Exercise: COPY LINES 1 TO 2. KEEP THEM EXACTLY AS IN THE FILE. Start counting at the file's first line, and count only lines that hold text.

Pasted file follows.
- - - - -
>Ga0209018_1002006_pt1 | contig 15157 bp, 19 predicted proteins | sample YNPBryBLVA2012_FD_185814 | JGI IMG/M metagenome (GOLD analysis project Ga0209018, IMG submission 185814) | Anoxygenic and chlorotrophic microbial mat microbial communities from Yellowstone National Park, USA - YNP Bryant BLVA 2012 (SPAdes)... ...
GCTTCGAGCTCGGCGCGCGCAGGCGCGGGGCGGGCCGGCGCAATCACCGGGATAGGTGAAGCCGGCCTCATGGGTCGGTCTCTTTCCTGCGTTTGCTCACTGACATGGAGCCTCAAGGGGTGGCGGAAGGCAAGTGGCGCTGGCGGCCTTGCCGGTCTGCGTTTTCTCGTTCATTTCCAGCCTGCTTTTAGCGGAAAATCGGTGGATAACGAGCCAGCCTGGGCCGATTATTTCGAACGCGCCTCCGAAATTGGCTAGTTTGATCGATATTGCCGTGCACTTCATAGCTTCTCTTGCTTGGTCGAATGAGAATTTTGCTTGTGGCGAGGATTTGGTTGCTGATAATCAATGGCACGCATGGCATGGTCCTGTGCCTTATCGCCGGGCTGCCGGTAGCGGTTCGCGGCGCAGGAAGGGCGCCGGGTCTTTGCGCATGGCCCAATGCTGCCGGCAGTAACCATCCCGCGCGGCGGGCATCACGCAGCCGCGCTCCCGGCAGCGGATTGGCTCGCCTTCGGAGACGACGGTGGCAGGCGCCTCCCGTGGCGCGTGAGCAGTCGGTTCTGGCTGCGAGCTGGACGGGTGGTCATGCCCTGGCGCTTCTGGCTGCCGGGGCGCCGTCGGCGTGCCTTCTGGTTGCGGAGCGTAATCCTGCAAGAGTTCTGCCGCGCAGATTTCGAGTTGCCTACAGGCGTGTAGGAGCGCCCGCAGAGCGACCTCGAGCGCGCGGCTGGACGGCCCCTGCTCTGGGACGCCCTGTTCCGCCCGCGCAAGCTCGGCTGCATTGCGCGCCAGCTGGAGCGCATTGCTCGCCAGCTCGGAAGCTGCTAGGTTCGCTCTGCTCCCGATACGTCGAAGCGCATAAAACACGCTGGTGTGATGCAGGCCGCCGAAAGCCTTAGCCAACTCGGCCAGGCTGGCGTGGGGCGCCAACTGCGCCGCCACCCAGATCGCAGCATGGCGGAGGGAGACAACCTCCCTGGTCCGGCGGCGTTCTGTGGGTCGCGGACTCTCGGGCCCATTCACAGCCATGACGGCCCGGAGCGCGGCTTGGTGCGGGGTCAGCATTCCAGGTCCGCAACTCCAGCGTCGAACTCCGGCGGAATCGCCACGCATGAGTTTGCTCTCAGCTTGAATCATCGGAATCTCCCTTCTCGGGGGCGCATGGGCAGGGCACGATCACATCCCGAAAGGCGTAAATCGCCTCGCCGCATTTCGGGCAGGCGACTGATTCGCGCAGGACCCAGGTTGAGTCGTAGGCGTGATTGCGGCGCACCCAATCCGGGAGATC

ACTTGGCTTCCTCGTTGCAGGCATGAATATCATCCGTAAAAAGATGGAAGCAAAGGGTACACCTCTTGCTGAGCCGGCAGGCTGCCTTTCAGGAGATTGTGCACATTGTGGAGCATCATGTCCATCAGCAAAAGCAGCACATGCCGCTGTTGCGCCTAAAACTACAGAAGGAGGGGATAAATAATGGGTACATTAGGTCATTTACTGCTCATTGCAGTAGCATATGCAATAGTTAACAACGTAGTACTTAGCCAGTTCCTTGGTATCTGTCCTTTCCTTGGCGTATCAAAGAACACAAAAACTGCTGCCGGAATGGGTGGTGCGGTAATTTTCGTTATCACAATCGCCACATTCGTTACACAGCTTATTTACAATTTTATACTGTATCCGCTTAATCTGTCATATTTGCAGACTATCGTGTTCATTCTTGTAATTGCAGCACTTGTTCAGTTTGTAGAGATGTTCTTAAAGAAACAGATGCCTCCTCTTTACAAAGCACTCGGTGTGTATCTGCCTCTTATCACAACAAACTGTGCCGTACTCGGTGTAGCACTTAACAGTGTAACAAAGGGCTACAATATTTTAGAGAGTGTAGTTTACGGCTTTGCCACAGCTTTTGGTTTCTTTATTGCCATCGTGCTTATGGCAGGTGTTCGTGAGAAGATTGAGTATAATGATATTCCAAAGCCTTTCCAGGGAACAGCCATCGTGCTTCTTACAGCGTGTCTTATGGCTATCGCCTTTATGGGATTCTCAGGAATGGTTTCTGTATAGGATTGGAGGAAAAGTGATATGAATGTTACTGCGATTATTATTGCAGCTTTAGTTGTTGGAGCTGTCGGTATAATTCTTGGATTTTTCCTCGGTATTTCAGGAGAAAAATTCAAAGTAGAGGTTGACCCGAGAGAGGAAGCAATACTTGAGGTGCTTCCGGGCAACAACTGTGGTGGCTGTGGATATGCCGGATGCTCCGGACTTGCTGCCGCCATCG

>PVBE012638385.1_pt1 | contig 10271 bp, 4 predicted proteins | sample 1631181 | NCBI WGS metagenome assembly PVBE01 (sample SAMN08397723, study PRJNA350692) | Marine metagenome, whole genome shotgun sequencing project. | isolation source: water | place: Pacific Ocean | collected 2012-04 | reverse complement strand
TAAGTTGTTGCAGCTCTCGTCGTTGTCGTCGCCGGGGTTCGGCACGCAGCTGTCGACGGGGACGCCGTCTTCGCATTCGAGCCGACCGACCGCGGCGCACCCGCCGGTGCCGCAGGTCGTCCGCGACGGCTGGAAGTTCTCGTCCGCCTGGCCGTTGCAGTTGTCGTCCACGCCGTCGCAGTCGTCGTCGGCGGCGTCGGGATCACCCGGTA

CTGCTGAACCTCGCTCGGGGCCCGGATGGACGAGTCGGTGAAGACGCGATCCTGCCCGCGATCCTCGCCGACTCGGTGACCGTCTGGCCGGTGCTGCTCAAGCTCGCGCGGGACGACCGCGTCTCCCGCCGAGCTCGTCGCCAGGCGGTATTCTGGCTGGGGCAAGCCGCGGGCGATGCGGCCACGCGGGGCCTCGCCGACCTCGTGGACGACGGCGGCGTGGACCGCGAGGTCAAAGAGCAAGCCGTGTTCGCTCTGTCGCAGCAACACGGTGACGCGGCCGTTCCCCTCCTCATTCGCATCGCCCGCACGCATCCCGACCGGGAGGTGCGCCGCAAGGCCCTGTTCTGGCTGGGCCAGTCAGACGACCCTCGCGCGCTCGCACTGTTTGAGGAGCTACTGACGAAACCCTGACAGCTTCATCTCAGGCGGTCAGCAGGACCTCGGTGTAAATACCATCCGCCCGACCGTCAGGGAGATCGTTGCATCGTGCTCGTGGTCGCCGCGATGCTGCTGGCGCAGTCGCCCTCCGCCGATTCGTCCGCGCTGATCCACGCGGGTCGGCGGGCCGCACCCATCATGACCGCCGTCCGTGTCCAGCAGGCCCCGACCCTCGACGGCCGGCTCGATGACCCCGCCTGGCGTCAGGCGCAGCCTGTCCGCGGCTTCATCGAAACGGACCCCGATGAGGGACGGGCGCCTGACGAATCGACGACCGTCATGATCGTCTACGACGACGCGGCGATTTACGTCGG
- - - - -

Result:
>Ga0209018_1002006_pt1 | contig 15157 bp, 19 predicted proteins | sample YNPBryBLVA2012_FD_185814 | JGI IMG/M metagenome (GOLD analysis project Ga0209018, IMG submission 185814) | Anoxygenic and chlorotrophic microbial mat microbial communities from Yellowstone National Park, USA - YNP Bryant BLVA 2012 (SPAdes)... ...
GCTTCGAGCTCGGCGCGCGCAGGCGCGGGGCGGGCCGGCGCAATCACCGGGATAGGTGAAGCCGGCCTCATGGGTCGGTCTCTTTCCTGCGTTTGCTCACTGACATGGAGCCTCAAGGGGTGGCGGAAGGCAAGTGGCGCTGGCGGCCTTGCCGGTCTGCGTTTTCTCGTTCATTTCCAGCCTGCTTTTAGCGGAAAATCGGTGGATAACGAGCCAGCCTGGGCCGATTATTTCGAACGCGCCTCCGAAATTGGCTAGTTTGATCGATATTGCCGTGCACTTCATAGCTTCTCTTGCTTGGTCGAATGAGAATTTTGCTTGTGGCGAGGATTTGGTTGCTGATAATCAATGGCACGCATGGCATGGTCCTGTGCCTTATCGCCGGGCTGCCGGTAGCGGTTCGCGGCGCAGGAAGGGCGCCGGGTCTTTGCGCATGGCCCAATGCTGCCGGCAGTAACCATCCCGCGCGGCGGGCATCACGCAGCCGCGCTCCCGGCAGCGGATTGGCTCGCCTTCGGAGACGACGGTGGCAGGCGCCTCCCGTGGCGCGTGAGCAGTCGGTTCTGGCTGCGAGCTGGACGGGTGGTCATGCCCTGGCGCTTCTGGCTGCCGGGGCGCCGTCGGCGTGCCTTCTGGTTGCGGAGCGTAATCCTGCAAGAGTTCTGCCGCGCAGATTTCGAGTTGCCTACAGGCGTGTAGGAGCGCCCGCAGAGCGACCTCGAGCGCGCGGCTGGACGGCCCCTGCTCTGGGACGCCCTGTTCCGCCCGCGCAAGCTCGGCTGCATTGCGCGCCAGCTGGAGCGCATTGCTCGCCAGCTCGGAAGCTGCTAGGTTCGCTCTGCTCCCGATACGTCGAAGCGCATAAAACACGCTGGTGTGATGCAGGCCGCCGAAAGCCTTAGCCAACTCGGCCAGGCTGGCGTGGGGCGCCAACTGCGCCGCCACCCAGATCGCAGCATGGCGGAGGGAGACAACCTCCCTGGTCCGGCGGCGTTCTGTGGGTCGCGGACTCTCGGGCCCATTCACAGCCATGACGGCCCGGAGCGCGGCTTGGTGCGGGGTCAGCATTCCAGGTCCGCAACTCCAGCGTCGAACTCCGGCGGAATCGCCACGCATGAGTTTGCTCTCAGCTTGAATCATCGGAATCTCCCTTCTCGGGGGCGCATGGGCAGGGCACGATCACATCCCGAAAGGCGTAAATCGCCTCGCCGCATTTCGGGCAGGCGACTGATTCGCGCAGGACCCAGGTTGAGTCGTAGGCGTGATTGCGGCGCACCCAATCCGGGAGATC